IPPF Independent Progress Review 2012 DRAFT Report â€“ Rahnuma-FPAP, Pakistan International Planned Parenthood Federation 12 October 2012 Seema Khan Afeef Mahmood Mohsin Saeed Khan
Acronyms AJK CBD CPR CYP CSO DFID FGD GBV GPAF HQ IEC BCC IPPF LHW LHV MA M&E MDGs MIS MISP MP PAPAC PDMA PMO QAD R-FPAP RTI SARO SRH SRHR STI TBA VfM WHO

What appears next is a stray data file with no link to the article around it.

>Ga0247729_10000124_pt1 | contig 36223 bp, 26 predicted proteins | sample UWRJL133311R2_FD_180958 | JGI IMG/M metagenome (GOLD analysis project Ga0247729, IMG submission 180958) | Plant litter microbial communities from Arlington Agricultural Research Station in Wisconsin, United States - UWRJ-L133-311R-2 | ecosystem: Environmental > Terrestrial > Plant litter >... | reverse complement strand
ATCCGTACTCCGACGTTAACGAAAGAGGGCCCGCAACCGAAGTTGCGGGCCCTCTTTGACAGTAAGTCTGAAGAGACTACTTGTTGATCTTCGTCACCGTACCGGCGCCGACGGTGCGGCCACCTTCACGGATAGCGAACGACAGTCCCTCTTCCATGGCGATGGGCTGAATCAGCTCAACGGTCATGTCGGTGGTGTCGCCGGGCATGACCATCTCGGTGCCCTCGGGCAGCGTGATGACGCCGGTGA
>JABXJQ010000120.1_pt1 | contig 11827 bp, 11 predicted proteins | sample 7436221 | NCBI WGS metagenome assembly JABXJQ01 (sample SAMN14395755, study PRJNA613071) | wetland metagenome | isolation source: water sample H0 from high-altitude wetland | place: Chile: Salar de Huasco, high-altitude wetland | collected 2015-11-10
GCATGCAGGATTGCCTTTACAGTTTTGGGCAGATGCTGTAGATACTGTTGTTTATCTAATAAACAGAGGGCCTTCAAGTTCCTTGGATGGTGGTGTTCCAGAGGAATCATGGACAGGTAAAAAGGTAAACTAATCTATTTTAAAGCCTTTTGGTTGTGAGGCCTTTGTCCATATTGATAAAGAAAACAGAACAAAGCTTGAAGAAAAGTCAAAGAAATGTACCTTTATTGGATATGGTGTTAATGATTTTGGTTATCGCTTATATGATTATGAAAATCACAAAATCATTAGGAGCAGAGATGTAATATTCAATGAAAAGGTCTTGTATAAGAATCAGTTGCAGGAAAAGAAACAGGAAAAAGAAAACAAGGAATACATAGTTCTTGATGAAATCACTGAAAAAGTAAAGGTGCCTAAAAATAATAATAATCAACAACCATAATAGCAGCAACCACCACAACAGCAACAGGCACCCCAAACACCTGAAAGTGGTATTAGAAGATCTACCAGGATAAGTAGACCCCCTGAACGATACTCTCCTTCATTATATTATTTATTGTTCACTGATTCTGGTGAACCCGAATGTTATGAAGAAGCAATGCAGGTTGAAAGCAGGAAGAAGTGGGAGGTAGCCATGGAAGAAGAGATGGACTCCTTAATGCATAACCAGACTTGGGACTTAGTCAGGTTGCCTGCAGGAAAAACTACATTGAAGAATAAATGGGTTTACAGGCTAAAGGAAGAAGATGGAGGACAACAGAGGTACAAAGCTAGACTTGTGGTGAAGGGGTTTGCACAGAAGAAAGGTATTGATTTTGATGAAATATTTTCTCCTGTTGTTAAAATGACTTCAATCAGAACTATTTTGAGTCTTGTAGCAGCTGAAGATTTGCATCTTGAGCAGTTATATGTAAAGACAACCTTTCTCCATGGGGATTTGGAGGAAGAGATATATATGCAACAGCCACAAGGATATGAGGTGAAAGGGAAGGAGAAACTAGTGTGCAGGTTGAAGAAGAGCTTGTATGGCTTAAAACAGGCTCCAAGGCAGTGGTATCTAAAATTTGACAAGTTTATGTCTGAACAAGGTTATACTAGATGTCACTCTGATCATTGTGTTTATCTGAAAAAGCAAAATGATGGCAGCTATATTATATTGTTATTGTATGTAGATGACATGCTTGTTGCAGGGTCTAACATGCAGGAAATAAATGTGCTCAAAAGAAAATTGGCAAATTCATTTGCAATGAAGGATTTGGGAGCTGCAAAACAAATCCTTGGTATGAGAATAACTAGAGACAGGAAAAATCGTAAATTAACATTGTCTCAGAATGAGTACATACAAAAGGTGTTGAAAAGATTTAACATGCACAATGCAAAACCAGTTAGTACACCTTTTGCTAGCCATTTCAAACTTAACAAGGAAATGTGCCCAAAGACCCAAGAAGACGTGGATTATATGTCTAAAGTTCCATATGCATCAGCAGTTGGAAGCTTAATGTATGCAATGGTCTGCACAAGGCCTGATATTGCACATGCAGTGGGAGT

Azad Jammu and Kashmir Community Based Distributors Contraceptive Prevalence Rate Couple Years Protection Civil Society Organisation Department for International Development Focus Group Discussion Gender-based Violence Global Poverty Action Fund Head Quarter Information, Education and Communication Behaviour Change Communication International Planned Parenthood Foundation Lady Health Worker Lady Health Visitor Member Association Monitoring and Evaluation Millennium Development Goals Management Information System Minimum Initial Service Package Member of Parliament Pakistan Alliance for Postabortion Care Provincial Disaster Management Authority Project Management Office Quality Assurance Doctor Rahnuma - Family Planning Association Pakistan Rahnuma Training Institute South Asia Regional Office Sexual and Reproductive Health Sexual and Reproductive Health Rights Sexually Transmitted Infections Traditional Birth Attendant Value for Money World Health Organisation